New MacBook Air Takes On The Competition: How It Compares In The High-end Market!

July 4, 2013, By Alex Ion

The new MacBook Air has recently been unveiled and, as with all Apple products, has created a buzz around the globe.

The latest device, with its sleek style, lightweight body and good looks, is already a must-have for many. But over the years Apple laptops have come under some fire for not offering as much in terms of specs as their cheaper counterparts.

So can the new MacBook Air really compete with the high-end laptops and ultrabooks that are prevalent in today’s markets?

The big news from the MacBook Air launch is the massive improvement in battery life. According to Apple, the notebook should last up to 12 hours on a single charge. Reviews quote figures even bigger than that – The Verge says its unit lasted 13.5 hours, CNet’s got more than 14 hours and the one tested by PCMag kept going for a whopping 15 hours. Its tests usually show ultrabooks getting around six hours. This impressive battery life is thanks to the Intel Haswell CPU and a host of other power-saving technologies, and it could prove to be a real game-changer, particularly for Mac users who are on the go with limited access to plug sockets.

The new Air also has 802.11ac Wi-Fi, which should give up to three times the throughput of 802.11n Wi-Fi.

All this sounds like it should draw more people to Apple, but there are high-end laptops and ultrabooks that can hold their own in the ring. And the Intel Haswell technology will soon be available in PC laptops, so Apple cannot sell its new MacBook Air on that alone for long.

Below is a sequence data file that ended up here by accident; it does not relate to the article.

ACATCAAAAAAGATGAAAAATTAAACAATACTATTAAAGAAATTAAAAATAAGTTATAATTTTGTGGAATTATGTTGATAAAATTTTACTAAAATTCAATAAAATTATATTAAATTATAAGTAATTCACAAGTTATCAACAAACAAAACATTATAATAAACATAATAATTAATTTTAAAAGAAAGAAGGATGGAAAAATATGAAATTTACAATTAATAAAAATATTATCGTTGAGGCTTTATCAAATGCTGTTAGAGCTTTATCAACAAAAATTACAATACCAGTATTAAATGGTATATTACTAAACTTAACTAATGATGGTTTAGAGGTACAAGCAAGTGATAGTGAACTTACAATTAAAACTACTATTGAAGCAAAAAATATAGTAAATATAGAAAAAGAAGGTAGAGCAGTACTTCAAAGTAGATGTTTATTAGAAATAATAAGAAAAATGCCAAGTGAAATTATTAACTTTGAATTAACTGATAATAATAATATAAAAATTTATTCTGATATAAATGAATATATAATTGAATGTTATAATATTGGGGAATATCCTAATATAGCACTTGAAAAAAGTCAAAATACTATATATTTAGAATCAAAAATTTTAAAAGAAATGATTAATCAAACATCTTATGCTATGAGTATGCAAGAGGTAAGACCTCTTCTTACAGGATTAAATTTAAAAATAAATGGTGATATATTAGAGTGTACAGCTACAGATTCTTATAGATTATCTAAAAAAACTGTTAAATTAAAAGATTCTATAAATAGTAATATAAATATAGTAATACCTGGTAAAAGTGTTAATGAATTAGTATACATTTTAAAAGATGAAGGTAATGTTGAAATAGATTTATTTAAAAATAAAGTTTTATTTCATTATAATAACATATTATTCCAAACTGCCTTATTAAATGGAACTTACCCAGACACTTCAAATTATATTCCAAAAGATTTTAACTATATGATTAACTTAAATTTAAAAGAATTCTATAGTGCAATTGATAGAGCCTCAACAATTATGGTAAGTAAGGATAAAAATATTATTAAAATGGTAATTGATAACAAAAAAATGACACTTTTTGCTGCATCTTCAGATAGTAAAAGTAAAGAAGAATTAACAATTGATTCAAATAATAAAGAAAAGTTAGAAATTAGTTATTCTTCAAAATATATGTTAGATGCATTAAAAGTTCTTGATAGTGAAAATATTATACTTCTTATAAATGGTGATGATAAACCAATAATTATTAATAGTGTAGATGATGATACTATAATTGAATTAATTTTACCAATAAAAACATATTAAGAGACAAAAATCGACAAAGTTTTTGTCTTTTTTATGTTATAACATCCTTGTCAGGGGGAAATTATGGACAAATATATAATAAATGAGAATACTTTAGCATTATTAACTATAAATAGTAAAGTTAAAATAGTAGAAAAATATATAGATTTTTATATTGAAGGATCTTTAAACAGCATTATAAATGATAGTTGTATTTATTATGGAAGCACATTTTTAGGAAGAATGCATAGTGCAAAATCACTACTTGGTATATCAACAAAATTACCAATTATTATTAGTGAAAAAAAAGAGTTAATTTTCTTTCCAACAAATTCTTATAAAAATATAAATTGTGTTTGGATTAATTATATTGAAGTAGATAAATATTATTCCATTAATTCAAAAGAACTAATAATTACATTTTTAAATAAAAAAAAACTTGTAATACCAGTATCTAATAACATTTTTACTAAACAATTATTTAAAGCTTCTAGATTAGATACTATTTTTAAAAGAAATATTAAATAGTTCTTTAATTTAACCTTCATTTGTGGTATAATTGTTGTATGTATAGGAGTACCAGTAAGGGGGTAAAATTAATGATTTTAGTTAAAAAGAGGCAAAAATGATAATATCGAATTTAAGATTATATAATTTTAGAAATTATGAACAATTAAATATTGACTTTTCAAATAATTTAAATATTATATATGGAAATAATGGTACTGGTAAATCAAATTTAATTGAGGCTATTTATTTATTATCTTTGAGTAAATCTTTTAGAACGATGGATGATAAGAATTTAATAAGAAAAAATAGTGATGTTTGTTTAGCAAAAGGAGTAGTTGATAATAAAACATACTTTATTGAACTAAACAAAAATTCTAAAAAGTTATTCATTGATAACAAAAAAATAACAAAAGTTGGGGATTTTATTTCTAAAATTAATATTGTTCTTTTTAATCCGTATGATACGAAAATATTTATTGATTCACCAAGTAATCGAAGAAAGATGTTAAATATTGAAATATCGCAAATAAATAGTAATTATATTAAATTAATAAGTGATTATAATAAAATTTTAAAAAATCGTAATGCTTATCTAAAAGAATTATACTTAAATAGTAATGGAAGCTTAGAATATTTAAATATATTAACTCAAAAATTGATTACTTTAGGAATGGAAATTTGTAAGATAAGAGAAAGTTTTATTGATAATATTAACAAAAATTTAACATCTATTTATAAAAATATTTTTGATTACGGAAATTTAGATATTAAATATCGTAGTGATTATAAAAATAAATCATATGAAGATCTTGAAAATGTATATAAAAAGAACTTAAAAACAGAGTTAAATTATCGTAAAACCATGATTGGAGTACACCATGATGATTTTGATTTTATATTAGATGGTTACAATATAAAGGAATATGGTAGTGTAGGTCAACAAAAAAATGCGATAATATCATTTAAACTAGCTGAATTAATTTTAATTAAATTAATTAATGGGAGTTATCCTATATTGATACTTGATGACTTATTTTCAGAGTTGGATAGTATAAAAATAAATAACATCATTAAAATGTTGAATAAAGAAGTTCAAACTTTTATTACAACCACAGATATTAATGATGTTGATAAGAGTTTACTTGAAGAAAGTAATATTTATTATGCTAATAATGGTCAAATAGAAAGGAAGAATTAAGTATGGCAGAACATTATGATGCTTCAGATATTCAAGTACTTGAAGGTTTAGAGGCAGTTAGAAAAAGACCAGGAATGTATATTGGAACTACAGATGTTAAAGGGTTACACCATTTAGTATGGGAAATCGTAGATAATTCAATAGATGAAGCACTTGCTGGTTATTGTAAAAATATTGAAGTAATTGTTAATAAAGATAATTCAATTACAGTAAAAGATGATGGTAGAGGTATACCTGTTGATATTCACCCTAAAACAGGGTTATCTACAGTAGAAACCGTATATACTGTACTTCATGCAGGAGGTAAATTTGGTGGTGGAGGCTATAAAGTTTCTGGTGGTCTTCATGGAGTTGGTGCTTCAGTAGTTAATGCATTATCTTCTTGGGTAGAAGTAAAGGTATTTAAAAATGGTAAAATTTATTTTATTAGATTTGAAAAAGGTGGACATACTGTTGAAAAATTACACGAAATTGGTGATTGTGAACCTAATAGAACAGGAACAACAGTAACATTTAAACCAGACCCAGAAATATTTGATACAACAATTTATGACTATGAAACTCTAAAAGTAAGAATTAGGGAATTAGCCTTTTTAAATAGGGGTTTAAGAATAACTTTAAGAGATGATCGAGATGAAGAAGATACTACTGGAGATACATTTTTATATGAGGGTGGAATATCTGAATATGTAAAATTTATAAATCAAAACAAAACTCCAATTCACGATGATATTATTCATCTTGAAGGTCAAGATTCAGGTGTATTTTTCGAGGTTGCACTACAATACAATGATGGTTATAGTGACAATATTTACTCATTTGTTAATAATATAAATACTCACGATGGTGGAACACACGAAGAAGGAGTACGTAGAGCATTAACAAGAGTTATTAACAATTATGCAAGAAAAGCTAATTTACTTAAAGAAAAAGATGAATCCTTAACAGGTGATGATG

If we take a look at some of the top laptops from Misco it is clear that the MacBook Air does have some strong competition.

Comparing the Apple device with the Acer Aspire S7-392, Samsung ATIV Book 9, Sony VAIO Pro 13 and Toshiba Kirabook we can see that battery life is not everything.

Retina display has not made it to the new MacBook Air, and its resolution is the lowest among these options. Furthermore, it does not have a touchscreen as the Acer and Sony do. The Toshiba has the highest resolution screen, while ports are fairly evenly matched across the board. Graphics, hard drives and RAM as standard vary according to which markets the manufacturers are targeting, but as all these specs can be enhanced as required they are not the be-all and end-all for heavy users.

In itself the MacBook Air probably will not tempt dedicated PC users away from what they know, but for Apple fans it represents the cream of the crop and nothing will be able to compare.

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